Jesse Matsuoka, 28-year-old co-owner of Mecca Sen Sushi in Sag Harbor, was thrilled when longtime customers invited him to their dinner party in the Hamptons. After mingling with the lawn, he walked into the kitchen to chat with his hostess – but when someone opened one of his cupboards, Matsuoka’s jaw dropped.
“Over the years, we have carefully selected beautiful Japanese handcrafted sake cups, and they were distinctive,” he explained. “When the practice opened, I saw years of multiple styles. Our entire collection on its shelves!
Matsuoka is just one of many New York restaurateurs whose goods have been stolen by customers. From crockery and cutlery to artwork, diners with sticky fingers brazenly claim off-menu items as their own.
“People are especially interested in taking items with logos because they become collectibles,” said John McDonald, who owns several downtown hotspots, including Bowery Meat, Lure Fishbar and the new Smyth Tavern. . “Our steak knives that had Bowery Meat embossed on the handle were $50 each, so we put them on sale. Yet people just took them. Now we make them without logos.
Pens bearing restaurant names are constantly taken and are usually charged to marketing costs. But Jin Ahn, owner/partner of Hawaiian restaurant East Village Noreetuh, was surprised to find his personal Montblanc pen – engraved with his name – missing after offering it to a table of three to sign their check.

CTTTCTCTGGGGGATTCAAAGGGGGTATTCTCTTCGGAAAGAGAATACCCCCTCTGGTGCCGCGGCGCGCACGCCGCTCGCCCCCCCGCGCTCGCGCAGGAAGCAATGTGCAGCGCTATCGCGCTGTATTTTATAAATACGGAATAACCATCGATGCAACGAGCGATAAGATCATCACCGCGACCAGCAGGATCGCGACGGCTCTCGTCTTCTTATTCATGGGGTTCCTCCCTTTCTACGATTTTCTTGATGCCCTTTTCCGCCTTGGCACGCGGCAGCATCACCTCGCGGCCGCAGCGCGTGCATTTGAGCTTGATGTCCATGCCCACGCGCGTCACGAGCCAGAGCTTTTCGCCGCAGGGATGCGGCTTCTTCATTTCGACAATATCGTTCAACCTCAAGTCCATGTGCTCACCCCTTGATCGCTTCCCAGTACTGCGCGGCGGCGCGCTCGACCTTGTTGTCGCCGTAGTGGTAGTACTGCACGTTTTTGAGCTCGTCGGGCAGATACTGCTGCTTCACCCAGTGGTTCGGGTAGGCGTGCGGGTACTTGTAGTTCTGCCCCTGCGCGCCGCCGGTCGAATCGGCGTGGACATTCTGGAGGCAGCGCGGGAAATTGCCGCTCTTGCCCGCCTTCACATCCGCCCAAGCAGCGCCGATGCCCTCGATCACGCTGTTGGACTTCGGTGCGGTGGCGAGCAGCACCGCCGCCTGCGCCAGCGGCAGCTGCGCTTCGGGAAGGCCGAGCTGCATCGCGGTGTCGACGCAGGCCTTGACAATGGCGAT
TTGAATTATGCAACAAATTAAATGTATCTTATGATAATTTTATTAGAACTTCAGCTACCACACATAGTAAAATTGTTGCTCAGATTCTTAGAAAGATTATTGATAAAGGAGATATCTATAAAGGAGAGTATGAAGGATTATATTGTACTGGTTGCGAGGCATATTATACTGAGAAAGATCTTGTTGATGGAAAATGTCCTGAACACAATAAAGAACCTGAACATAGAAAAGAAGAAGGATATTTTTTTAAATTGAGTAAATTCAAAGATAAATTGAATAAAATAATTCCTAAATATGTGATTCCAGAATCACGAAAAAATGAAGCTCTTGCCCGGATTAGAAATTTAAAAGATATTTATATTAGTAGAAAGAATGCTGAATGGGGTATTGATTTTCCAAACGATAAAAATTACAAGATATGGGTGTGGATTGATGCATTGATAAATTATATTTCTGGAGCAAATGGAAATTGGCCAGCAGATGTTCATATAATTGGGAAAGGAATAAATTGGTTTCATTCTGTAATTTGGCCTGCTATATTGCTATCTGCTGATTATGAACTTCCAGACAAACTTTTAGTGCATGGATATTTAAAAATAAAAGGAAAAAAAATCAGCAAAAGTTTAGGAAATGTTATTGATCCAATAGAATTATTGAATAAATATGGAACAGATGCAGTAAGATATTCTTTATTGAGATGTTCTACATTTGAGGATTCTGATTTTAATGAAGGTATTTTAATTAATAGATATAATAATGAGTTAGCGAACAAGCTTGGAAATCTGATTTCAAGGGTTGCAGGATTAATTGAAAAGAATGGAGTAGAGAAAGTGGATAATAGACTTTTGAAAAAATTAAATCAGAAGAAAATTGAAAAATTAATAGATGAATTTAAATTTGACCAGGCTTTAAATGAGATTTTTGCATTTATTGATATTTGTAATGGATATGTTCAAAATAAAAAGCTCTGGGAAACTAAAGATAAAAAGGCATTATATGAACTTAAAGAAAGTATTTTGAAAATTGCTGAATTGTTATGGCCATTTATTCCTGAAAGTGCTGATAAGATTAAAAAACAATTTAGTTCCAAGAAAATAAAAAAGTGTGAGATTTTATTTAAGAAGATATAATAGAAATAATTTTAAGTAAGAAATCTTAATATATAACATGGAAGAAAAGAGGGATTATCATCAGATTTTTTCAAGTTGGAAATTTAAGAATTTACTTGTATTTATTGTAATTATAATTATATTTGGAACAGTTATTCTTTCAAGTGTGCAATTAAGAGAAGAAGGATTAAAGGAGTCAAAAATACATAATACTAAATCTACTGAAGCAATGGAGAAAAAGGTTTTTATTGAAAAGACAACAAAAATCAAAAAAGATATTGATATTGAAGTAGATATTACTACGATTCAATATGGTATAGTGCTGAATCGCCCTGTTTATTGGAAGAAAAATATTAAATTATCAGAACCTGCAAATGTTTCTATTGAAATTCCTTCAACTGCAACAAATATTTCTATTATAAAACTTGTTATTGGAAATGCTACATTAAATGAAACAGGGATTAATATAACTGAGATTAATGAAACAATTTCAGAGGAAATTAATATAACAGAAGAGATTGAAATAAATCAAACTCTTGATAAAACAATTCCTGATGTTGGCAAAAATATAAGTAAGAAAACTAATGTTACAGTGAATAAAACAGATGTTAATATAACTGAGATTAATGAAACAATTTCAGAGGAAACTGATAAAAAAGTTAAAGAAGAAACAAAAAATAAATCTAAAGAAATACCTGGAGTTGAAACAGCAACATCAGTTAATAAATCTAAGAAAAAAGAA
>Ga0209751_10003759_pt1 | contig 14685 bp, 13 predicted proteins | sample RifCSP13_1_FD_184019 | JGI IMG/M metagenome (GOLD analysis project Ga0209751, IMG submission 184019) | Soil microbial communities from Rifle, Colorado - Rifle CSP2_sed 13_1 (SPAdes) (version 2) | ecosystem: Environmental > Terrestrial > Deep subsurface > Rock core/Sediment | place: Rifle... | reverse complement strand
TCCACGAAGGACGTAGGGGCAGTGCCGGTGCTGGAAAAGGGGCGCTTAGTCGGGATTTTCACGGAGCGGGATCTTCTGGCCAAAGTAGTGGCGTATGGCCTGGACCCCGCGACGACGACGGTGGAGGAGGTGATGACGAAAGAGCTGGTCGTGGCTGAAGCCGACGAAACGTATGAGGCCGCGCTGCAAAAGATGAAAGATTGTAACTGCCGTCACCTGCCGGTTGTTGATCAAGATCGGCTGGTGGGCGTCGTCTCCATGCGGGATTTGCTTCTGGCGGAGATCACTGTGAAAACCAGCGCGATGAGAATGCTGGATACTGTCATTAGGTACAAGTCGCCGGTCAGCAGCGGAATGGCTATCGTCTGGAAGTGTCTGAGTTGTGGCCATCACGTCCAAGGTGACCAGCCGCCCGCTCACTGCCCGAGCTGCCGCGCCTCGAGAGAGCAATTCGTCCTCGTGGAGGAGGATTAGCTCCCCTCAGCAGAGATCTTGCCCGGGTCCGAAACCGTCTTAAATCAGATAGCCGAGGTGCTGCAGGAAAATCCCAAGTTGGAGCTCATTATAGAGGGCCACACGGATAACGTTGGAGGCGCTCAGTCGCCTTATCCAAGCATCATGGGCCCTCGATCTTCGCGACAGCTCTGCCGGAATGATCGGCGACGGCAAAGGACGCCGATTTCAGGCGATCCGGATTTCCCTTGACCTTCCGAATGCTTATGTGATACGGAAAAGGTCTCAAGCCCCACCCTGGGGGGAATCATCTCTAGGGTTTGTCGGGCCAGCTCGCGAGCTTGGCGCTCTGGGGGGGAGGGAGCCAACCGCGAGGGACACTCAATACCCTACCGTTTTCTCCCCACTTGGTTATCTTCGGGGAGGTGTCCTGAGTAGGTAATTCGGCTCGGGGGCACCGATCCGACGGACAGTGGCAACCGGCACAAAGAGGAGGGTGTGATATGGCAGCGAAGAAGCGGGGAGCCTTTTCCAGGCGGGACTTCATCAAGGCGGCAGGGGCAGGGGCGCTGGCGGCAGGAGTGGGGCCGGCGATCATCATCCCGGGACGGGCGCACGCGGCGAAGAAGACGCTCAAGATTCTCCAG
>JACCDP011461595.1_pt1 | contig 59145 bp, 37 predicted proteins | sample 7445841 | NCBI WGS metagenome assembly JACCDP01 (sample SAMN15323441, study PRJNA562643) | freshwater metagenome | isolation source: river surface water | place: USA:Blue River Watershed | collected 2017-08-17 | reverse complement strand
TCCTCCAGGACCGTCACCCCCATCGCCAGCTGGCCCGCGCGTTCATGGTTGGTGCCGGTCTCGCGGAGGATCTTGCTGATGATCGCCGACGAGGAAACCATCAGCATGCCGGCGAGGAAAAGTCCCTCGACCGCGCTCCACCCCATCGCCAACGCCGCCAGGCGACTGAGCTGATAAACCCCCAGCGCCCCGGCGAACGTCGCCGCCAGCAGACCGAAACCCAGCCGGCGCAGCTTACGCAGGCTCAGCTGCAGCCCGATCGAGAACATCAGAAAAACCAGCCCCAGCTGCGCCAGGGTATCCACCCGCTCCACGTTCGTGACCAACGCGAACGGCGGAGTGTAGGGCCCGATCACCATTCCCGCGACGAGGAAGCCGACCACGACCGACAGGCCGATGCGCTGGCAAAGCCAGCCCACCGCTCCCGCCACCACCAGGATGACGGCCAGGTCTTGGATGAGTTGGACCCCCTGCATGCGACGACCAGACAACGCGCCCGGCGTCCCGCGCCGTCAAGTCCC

“I explained that it was a personalized pen that I had received as a gift, and at first they acted like they hadn’t seen it,” he recalls. “You want to give customers the chance to save face, but I wasn’t going to let them walk away with my pen, so I said I probably dropped it at their table. Eventually a woman did. pulled out of her bag and apologized, saying she mistook it for hers because she had had a few glasses of wine.
It has become so serious that restaurateurs are taking steps to protect themselves from loss.
Mathias Van Leyden, owner of Chelsea’s Loulou, said the bird-shaped glasses his bistro uses for cocktails need to be replaced weekly. So he slightly increased the price of drinks.
“Sometimes customers come out with a drink and the drink,” he said. “People will see them in someone’s house and know it’s a glass of Loulou. It’s the price of doing business, and it’s happened so often that now we charge $2 more per drink.
The cute little bottles of hot honey at Zazzy’s Pizza’s three Manhattan locations were disappearing so quickly that owner Richie Romero switched to larger vessels that are less likely to be swept away. “We’ve replaced them with refill bottles that are too clunky and ugly to steal,” he said.
Most owners don’t want to confront or embarrass their customers over a few bucks. So when a waiter at the T-Bar in Southampton reported that someone was pocketing glass salt and pepper shakers bought from Crate and Barrel, owner Tony May asked him not to tell guests.
“I tell the staff to just close your eyes,” May said. “It’s not worth the confrontation and every time they use it they’ll think of us.”